Posts Tagged: cotterill

Fantasy Review: ‘Watersmeet’ by Rachel Cotterill

February 4, 2015 Review 2

Some stories keep you on the edge of your seat with non-stop drama, and some are gentler tales, of people learning about themselves and each other, quietly resolving their problems with thoughtful research or experimentation or negotiation, instead of reaching for the swords every time. This book is in the latter category, which makes it very much my kind of story.

The opening of the book is a nice introduction to the background, one of a basically illiterate population, where both magic and writing are frowned upon. Ailith can read and write, but she has to keep that secret. However, a meeting with a mysterious older man, Malachi, reveals that she has another secret – she is a mage.

Ailith is one of twins, with several other sisters and (maybe?) a brother, too. Her twin is about to be married to a man three times her age, a match arranged by the family and the twin seems to be quite content with that. Ailith, too, has had possible marriages arranged for her, but scared off the suitors by her forthright style, and is resigned to spinsterhood. This is an aspect of the society that absolutely fascinated me. It’s rare these days to find a setting where arranged marriages are calmly accepted as a normal facet of life, yet are not a big plot point. I felt like saying: wait a minute, tell me more about this. How does it actually work? But the story veered off in a different direction, and I never did find out about it. Maybe later in the series.

The magic in this world verges on science. There’s a great deal of herbalism and mixing of minerals to make an amalgam, and the mage then adds just a smidgen of ‘intention’ to turn it into something magical. It’s clear that the author has done her research on herbs and other materials, and if I could have done with less detail, that’s a personal preference, and didn’t impact the story.

Ailith is an interesting character – smart and brave and (frankly) completely reckless sometimes in her willingness to experiment, whether it’s on herself or some other hapless character. I liked that she came from a happy family background, with all the petty little squabbles and differences of any family, but clearly wrapped in affection.

Of the other characters, Leofwin is the most compelling, prowling round his castle at night, obsessively weeding and pruning and tinkering in his garden. I loved his habit of leaping up with a ‘Let’s try it!’ whenever Ailith suggests some particularly outlandish concoction.

I don’t want to give too much away, but I have to congratulate the author on changing the reader’s perceptions of two characters in particular, in very slow, subtle ways. This is difficult to do successfully, and although I think it works better with one character than the other, it’s still very well done.

One aspect that worked less well for me is that Ailith manages to solve all her problems rather too easily. It reduces the tension almost to nothing if, when a crisis arises, she simply decides what particular method is needed, and finds a way to do it. There are no hiccups and nothing goes wrong, everything is resolved quickly and easily. I would have liked a few magical disasters along the way to make me worry for her a bit more.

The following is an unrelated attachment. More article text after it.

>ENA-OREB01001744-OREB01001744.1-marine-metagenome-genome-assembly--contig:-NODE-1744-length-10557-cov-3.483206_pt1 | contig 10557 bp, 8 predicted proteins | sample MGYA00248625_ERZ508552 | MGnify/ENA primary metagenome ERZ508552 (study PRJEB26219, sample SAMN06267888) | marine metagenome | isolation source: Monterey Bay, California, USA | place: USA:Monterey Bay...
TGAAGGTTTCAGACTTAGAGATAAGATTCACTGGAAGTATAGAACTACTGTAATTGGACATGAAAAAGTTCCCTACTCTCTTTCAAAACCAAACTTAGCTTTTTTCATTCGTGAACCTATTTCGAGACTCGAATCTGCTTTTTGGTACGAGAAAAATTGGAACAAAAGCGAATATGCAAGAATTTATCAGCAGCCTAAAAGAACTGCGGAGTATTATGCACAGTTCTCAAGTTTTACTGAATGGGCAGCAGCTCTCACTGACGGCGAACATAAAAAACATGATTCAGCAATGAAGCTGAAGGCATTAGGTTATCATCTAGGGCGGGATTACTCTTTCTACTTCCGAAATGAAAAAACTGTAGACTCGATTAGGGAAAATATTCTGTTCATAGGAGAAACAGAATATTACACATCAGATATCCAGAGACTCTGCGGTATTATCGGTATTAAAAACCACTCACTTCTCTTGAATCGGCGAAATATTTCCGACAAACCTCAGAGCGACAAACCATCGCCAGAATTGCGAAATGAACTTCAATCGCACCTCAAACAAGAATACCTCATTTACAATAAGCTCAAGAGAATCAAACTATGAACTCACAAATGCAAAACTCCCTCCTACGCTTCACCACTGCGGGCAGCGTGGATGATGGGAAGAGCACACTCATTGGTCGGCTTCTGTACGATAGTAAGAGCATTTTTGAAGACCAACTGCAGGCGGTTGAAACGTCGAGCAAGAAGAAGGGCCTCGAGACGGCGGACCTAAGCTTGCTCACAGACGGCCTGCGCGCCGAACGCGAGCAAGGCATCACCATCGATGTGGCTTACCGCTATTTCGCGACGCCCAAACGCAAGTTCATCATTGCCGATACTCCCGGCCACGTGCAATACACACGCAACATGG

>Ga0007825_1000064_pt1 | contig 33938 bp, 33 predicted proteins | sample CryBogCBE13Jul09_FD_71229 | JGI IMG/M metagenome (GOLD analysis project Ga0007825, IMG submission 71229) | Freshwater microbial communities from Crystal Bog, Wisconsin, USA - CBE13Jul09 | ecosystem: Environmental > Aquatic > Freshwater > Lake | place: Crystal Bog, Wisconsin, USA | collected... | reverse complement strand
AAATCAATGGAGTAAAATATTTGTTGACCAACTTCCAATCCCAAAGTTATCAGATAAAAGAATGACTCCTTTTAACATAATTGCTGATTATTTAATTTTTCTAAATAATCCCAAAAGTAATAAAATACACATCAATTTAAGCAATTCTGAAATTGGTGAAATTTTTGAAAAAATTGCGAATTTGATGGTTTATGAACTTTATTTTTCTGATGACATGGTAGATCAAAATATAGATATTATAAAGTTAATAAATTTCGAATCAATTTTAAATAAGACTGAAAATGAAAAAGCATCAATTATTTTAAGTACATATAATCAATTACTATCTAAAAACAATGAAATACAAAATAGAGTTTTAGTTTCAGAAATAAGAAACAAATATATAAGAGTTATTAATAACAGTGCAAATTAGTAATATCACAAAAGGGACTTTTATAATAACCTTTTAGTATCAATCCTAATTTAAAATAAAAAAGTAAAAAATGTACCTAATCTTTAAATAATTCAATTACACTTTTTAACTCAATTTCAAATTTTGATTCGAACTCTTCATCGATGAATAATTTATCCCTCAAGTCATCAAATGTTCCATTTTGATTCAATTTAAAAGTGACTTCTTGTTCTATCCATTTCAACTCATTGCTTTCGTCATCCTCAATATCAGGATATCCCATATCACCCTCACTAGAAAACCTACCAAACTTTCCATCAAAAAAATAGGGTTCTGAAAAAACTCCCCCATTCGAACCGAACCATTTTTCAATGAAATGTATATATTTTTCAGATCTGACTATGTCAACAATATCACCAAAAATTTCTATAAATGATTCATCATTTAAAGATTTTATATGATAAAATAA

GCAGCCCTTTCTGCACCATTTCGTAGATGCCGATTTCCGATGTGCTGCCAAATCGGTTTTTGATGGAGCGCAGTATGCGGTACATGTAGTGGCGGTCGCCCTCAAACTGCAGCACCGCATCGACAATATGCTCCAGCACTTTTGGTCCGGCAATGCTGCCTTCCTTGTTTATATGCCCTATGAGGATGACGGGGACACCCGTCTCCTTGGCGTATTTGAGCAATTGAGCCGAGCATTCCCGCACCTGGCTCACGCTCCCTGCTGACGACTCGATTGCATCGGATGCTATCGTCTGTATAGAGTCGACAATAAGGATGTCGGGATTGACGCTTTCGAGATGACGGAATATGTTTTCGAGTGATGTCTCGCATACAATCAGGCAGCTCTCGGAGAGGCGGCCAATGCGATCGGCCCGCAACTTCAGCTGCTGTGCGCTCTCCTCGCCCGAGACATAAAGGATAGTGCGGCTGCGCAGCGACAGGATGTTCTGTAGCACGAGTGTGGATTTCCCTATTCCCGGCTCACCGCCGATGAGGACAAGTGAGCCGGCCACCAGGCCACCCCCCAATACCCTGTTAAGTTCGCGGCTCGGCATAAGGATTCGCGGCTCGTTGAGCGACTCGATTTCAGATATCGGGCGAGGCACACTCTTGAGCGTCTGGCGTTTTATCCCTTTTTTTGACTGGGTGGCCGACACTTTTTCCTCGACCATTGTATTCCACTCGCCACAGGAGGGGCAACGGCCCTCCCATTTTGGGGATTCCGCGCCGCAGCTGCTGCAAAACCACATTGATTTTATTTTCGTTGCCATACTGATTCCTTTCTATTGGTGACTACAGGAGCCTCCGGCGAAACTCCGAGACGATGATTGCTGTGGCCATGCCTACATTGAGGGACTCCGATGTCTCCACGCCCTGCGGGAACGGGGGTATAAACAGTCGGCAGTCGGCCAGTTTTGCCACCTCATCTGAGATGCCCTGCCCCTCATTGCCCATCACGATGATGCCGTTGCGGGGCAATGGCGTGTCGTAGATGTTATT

There is one event in the story which stands out for me. Again, I don’t want to give too much away, but Leofwin’s experience in the temple is a brilliant example of an author successfully subverting expectations, while at the same time creating a deeply thought-provoking scenario. I loved this section of the book.

The climax of the story is suitably dramatic, with some unexpected twists and turns. I would have liked a stronger resolution to Malachi’s story, however. He was a major character early on, but his tale trickled away to nothing. I’d have liked more made of Garrick’s father, too. What happened to him should (I thought) have been a momentous event, and given more prominence. And, as mentioned above, I wished I could hear more of Ailith’s twin, and find out whether her marriage was happy or not.

But these are minor points. This was a very enjoyable, well-written read, recommended for fans of quieter, more thoughtful and less action-filled fantasy. Four stars.


Fantasy Review: ‘Rebellion’ by Rachel Cotterill

September 18, 2014 Review 0

This book was an unexpected pleasure. Unexpected, because it’s something that I picked up cheaply more than two years ago, when I was less careful about my purchases than I am now, and after a few disasters I’m a bit wary of anything that’s been lurking in a dusty corner of my Kindle for any length of time. And pleasure, because this was just a hugely enjoyable read. It started slowly and built very gradually, but it never sagged or got boring. Instead it wormed its way under my skin to become one of the best reads I’ve found this year.